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Reaching the girls (in the DRC)

Reaching the Girls, a Save the Children report, focuses primarily on disarmament, demobilization, and reintegration (DDR) efforts in the Democratic Republic of Congo (DRC), examining why girl soldiers aren’t reached by efforts to release child soldiers and reintegrate them back into society. During one 10-month period, for instance, 1718 boys were demobilized compared to only 23 girls. This disparity has been consistent over a number of years despite the fact that girls are recruited/abducted as extensively as boys. One reason for this situation is armed groups’ unwillingness to release girl soldiers, seeing them as possessions and claiming that they are “wives” rather than child soldiers. Negative judgments about girls associated with armed groups are also a chief obstacle to their reintegration into their communities. This study not only analyses the situation of girl soldiers in the DRC, but also makes recommendations for how to ameliorate it through practical actions. Read full report.

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Female child soldiers are victims of abuse and perpetrators of violence

Katz provides a brief, but comprehensive overview of the complex experience of girl soldiers by: 1) debunking the myth that girls are solely recruited — often through abduction –to serve as domestic labor and sexual slaves noting that FARC in Colombia and the Lords Resistance Army (LRA) in Uganda, among others, actively recruit and train girls to engage in combat operations; 2) highlighting the value of girl soldiers, noting that commanders perceive them as easily manipulated and obedient ensuring a “constant pool of forced and compliant labor;” and 3) discussing the stigmatization and rejection of ex-girl soldiers when they try to reintegrate into society. Read full article.

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Girls in militaries, paramilitaries, and armed opposition groups

This report answers the question “Where are the girls?” in the context of child soldiers. Recognizing that “scant attention has been given to girls in armed forces and armed opposition groups, their distinct experiences, the impacts, and gender-specific human rights violations” McKay and Mazurana do an excellent job of filling the glaring knowledge gap concerning girl soldiers. Their comprehensive database on the recruitment, use, and roles of girls from 1990-2000 provides critical material to improve our understanding of the multiple issues facing girl soldiers and assist policy makers and other concerned parties to improve efforts to address them. Read full report.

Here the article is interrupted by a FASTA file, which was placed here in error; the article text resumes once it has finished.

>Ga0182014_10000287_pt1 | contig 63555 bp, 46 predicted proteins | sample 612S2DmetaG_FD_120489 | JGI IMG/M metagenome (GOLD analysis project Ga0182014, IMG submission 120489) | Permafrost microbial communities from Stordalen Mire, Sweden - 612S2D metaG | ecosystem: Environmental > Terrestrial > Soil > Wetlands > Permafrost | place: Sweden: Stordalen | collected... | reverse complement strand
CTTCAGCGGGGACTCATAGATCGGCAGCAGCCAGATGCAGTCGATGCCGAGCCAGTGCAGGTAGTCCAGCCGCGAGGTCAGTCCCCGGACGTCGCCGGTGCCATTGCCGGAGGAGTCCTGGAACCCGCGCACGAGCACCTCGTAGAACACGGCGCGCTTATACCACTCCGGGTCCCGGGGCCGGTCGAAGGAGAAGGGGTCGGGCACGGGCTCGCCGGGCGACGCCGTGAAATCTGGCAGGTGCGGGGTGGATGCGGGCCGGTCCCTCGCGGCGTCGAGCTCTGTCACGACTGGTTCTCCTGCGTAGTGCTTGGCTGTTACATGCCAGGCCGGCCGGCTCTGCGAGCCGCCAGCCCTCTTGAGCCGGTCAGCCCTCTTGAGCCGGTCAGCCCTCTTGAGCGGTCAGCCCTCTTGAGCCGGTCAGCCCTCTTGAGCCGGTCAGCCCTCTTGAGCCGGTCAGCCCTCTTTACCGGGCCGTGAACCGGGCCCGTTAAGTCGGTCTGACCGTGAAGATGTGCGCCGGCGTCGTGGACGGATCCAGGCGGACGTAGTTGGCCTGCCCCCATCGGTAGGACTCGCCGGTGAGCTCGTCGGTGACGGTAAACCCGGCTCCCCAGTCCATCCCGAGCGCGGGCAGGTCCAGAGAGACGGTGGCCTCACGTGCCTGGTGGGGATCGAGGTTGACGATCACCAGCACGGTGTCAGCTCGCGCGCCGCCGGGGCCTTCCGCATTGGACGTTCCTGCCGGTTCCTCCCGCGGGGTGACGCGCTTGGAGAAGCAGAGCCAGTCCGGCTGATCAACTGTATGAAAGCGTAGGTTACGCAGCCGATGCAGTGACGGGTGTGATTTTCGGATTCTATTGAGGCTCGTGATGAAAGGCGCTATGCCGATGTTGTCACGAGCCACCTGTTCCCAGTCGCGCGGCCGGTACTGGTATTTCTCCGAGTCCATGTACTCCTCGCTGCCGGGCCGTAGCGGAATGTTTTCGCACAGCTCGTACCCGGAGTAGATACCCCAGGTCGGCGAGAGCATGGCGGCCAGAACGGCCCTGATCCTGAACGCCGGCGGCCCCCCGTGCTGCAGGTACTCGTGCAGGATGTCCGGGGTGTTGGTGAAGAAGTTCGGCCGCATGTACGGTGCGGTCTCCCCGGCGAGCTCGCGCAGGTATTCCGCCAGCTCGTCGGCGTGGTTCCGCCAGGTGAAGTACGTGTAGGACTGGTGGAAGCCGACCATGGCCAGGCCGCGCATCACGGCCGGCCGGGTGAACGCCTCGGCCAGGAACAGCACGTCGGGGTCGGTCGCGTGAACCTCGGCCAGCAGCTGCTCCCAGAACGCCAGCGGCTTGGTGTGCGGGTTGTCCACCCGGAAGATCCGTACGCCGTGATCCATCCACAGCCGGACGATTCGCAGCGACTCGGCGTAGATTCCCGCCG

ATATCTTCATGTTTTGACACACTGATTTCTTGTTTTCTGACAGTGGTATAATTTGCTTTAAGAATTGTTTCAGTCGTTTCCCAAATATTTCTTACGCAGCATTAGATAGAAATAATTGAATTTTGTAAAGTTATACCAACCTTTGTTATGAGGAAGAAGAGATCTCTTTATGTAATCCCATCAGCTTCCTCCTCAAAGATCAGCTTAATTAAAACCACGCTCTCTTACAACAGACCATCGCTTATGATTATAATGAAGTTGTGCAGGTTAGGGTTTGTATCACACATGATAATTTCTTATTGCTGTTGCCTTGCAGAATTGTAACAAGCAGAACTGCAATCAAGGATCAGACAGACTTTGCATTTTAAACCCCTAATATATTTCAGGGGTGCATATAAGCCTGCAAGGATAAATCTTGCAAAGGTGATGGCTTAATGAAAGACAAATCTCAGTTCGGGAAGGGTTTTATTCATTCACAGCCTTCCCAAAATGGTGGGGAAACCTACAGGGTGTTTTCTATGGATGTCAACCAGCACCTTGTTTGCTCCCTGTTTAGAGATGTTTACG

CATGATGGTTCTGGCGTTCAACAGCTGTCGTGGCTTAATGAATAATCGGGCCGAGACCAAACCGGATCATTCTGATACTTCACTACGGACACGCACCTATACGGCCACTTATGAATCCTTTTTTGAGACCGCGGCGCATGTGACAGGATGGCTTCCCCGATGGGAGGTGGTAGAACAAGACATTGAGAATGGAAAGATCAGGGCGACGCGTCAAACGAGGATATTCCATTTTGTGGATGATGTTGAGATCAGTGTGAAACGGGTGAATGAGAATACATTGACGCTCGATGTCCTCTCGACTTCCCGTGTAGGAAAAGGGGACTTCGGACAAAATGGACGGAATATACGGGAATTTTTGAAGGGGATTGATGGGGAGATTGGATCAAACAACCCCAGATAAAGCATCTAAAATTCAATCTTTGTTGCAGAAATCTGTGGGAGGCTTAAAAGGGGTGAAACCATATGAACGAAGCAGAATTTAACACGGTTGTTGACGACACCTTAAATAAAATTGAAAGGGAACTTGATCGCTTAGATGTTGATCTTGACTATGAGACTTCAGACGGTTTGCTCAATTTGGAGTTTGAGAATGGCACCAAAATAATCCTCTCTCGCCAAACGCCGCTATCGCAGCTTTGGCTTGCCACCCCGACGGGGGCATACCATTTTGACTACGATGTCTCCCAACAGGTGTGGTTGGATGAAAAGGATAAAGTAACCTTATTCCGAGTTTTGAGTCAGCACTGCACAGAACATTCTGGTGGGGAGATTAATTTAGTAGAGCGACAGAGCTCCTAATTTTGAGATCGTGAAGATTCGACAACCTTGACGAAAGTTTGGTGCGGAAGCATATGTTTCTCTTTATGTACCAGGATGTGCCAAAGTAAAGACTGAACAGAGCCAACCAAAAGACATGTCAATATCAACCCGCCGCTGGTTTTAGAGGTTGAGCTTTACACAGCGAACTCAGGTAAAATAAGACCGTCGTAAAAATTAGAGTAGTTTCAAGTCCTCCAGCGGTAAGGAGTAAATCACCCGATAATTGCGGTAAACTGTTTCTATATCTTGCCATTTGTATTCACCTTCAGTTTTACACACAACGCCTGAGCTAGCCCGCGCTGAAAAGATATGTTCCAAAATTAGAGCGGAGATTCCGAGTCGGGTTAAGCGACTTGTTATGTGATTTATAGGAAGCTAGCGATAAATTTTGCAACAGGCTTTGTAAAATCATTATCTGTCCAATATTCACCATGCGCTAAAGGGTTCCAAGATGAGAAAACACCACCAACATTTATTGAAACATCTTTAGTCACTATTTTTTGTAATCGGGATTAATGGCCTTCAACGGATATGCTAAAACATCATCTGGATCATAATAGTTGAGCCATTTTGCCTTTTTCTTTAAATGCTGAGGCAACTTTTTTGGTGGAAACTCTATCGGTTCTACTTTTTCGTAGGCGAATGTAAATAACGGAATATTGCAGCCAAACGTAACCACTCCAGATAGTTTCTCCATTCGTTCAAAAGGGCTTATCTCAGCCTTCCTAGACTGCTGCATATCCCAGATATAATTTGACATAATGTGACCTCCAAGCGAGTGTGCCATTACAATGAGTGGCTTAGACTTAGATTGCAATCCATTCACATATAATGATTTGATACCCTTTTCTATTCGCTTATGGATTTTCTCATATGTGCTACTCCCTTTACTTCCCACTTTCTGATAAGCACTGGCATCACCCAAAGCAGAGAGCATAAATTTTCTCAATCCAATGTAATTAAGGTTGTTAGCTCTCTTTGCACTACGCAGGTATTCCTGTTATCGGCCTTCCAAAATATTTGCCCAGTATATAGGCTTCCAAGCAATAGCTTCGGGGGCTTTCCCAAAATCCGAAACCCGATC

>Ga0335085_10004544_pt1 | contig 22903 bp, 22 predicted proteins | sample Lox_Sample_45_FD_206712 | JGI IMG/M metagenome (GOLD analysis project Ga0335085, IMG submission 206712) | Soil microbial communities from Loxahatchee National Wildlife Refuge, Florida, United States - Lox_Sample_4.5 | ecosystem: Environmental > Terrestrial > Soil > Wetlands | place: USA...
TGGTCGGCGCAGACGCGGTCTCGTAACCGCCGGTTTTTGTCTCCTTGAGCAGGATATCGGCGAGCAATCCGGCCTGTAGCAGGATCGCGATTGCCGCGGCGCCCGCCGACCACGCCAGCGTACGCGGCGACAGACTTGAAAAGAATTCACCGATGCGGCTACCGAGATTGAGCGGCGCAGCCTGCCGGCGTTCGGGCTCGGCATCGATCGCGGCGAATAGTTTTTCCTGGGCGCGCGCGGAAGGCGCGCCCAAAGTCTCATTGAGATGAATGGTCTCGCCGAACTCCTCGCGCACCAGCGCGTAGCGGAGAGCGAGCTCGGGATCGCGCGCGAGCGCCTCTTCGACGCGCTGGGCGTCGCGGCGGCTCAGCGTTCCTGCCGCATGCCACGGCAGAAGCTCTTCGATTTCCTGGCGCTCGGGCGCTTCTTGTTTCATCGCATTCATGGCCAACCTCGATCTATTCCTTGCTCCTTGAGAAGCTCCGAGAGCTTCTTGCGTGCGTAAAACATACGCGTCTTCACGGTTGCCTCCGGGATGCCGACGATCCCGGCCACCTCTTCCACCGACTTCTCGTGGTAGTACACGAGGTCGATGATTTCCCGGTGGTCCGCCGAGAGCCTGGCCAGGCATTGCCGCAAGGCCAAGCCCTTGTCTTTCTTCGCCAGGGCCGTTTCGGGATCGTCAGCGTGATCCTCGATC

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September Newsletter: Girl soldiers–Invisible enablers for armed opposition groups

Cambodia-Child Soldiers

What comes to mind when you think of child soldiers? Little boys with big guns? Young men armed with Kalashnikovs swaggering with bravado? These ubiquitous images blind us to the existence of girl soldiers. While exact numbers of female child soldiers are hard to come by due to underreporting, it is estimated that girls con-stitute 40% of child soldiers. Yes, you read that correctly: Forty percent.

Clearly, the days of sugar and spice are long gone. GC360 encourages you to take a look at this month’s suggested readings to understand who’s really fighting the fight. Learn what girl soldiers do, why they do it, and how armed opposition groups lever-age them to achieve their strategic objectives. And find out what happens to them when the fighting is over. There is no storybook ending.

Read the September Newsletter | Click Here to Subscribe

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The complex life of female child soldiers

Brigit Katz provides a brief, but comprehensive overview of the complex experience of girl soldiers by: 1) debunking the myth that girls are solely recruited — often through abduction –to serve as domestic labor and sexual slaves noting that FARC in Colombia and the Lords Resistance Army (LRA) in Uganda, among others, actively recruit and train girls to engage in combat operations; 2) highlighting the value of girl soldiers, noting that commanders perceive them as easily manipulated and obedient ensuring a “constant pool of forced and compliant labor;” and 3) discussing the stigmatization and rejection of ex-girl soldiers when they try to reintegrate into society. Read full article.

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